Autosterilization of Contaminated and Devascularized Bone Fragments Through a Subcutaneous Bone Pouch

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Abstract

Objectives:

The purpose of this article was to present results of cases using a subcutaneous bone pouch technique and to assess the potential “autosterilization” effect that occurs when these contaminated free bone fragments are placed in nontraumatized tissue.

Design:

Retrospective review of prospectively collected data.

Setting:

Community-Based Level 1 Trauma Center.

Patients/Participants:

Eight patients were consented for the described technique, and data were collected over an 8-year period.

Intervention:

Placement of fragments into a surgically created subcutaneous pouch in a nontraumatized tissue zone, followed by delayed, cultured, and attempted reimplantation at the initial injury site.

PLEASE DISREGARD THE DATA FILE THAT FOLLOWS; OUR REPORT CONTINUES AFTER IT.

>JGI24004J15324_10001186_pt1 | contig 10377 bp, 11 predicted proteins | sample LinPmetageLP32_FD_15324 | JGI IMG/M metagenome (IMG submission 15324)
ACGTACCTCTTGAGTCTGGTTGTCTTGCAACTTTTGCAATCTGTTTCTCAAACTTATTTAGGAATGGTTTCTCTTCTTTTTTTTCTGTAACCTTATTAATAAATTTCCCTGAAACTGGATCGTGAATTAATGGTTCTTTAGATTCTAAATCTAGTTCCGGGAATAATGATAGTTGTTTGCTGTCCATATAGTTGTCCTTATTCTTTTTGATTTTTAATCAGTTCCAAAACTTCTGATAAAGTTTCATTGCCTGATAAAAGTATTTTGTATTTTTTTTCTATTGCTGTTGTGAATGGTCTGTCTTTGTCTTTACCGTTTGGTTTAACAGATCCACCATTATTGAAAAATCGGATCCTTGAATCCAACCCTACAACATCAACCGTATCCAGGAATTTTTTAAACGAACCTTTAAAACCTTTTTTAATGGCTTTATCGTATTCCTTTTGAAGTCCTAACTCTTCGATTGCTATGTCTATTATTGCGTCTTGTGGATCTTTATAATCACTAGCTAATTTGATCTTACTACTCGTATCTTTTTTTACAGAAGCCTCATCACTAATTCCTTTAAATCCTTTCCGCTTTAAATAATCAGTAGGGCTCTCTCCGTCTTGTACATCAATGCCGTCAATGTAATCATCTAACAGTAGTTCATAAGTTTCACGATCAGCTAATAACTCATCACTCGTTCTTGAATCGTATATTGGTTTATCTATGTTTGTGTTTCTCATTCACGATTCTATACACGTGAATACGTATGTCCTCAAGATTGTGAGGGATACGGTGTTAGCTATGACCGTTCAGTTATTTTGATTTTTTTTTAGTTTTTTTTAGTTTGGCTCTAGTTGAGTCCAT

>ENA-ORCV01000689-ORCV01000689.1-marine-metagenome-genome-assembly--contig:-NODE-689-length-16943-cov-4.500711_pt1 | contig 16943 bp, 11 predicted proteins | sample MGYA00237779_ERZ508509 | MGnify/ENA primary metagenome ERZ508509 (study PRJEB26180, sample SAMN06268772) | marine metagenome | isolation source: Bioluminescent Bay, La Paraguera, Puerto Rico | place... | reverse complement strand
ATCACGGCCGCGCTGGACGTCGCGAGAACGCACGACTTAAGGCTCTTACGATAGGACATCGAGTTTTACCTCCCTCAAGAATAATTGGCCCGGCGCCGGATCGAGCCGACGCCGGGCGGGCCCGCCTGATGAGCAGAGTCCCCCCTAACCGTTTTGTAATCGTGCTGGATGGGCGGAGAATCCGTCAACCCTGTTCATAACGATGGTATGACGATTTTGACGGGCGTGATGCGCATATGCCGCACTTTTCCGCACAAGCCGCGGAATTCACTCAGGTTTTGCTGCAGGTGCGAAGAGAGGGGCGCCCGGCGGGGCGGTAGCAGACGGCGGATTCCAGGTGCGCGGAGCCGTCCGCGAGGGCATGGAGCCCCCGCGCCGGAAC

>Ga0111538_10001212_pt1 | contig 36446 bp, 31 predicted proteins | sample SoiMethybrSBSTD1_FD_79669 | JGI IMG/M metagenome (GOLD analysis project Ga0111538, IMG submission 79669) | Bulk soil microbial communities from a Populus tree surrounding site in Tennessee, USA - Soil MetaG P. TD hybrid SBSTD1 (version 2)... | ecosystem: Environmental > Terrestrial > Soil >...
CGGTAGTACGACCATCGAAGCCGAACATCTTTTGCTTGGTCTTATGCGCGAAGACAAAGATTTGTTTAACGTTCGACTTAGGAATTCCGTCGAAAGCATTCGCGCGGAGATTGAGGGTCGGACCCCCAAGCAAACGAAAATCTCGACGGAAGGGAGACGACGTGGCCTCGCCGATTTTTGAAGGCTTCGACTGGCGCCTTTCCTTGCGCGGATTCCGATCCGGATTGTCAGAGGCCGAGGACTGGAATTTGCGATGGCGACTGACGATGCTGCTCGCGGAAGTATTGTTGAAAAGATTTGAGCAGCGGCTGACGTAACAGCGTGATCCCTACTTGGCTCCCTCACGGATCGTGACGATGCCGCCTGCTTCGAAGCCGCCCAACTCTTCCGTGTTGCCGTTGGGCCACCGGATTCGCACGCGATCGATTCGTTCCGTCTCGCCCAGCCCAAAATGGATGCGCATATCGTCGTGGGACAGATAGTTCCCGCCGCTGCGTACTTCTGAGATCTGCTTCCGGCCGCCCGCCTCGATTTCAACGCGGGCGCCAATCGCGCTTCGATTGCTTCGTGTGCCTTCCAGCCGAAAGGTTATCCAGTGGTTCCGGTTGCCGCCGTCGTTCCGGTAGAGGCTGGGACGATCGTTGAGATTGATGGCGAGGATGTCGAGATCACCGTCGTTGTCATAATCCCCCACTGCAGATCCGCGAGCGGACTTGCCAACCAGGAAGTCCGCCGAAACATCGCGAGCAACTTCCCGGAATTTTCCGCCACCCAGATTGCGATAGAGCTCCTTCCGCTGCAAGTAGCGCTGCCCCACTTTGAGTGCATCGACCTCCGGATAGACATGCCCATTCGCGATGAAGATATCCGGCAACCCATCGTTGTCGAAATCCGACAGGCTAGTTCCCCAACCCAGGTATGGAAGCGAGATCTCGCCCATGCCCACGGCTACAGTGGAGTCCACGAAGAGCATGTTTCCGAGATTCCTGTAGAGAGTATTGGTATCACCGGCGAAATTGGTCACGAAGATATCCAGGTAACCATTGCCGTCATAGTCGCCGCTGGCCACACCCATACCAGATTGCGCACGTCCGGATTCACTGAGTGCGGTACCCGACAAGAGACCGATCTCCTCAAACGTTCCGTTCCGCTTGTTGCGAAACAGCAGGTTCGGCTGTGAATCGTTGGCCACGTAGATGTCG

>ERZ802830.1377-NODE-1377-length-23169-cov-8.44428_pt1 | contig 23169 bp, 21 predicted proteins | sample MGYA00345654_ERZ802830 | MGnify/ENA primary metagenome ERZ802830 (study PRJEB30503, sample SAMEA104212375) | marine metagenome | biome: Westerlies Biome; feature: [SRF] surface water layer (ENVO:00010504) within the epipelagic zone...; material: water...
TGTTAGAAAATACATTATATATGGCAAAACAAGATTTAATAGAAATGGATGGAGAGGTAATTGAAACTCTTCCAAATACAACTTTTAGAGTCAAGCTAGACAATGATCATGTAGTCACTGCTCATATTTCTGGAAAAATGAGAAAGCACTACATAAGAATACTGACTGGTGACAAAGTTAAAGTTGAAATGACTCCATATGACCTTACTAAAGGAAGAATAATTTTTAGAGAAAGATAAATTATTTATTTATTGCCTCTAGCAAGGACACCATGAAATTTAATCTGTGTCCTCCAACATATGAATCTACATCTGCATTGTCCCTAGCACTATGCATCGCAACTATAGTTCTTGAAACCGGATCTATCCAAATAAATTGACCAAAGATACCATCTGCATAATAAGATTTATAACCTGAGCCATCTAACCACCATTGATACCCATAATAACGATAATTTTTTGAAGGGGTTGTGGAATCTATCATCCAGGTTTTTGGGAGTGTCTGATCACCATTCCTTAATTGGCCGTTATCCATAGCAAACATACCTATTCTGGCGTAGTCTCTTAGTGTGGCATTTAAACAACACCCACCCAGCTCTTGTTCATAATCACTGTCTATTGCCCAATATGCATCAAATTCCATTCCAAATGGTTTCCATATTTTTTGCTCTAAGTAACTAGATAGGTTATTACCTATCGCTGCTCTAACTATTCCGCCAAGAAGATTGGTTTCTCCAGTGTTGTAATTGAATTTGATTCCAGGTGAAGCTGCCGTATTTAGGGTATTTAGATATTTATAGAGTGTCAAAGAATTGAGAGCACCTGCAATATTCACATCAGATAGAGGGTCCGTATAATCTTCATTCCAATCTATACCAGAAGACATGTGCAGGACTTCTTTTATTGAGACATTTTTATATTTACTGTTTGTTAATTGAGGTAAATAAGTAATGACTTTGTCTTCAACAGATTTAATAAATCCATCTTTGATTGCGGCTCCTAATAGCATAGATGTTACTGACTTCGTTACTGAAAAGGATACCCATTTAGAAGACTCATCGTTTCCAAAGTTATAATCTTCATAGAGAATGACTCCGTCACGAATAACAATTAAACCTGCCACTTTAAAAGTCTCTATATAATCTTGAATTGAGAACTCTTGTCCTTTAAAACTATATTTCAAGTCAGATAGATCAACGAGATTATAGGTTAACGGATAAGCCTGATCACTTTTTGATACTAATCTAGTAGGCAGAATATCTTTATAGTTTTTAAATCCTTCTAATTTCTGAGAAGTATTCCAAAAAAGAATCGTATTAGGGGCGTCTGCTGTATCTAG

Main Outcome Measurements:

Culture results after extraction of bone fragments from subcutaneous bone pouch and clinical outcomes after reimplantation into initial open fracture site.

Results:

All 8 cases undergoing this technique resulted in healing of the subcutaneous bone pouch without signs or symptoms of infection at the time of attempted reimplantation or fragment removal. Four of the 8 cases had successful reimplantation and union at the open fracture site.

Conclusions:

Preserving devascularized bone fragments in a subcutaneous pouch in a region of nontraumatized tissue appears to be a safe procedure that allows for an “autosterilization” type of process to occur.

Level of Evidence:

Therapeutic Level IV. See Instructions for Authors for a complete description of levels of evidence.

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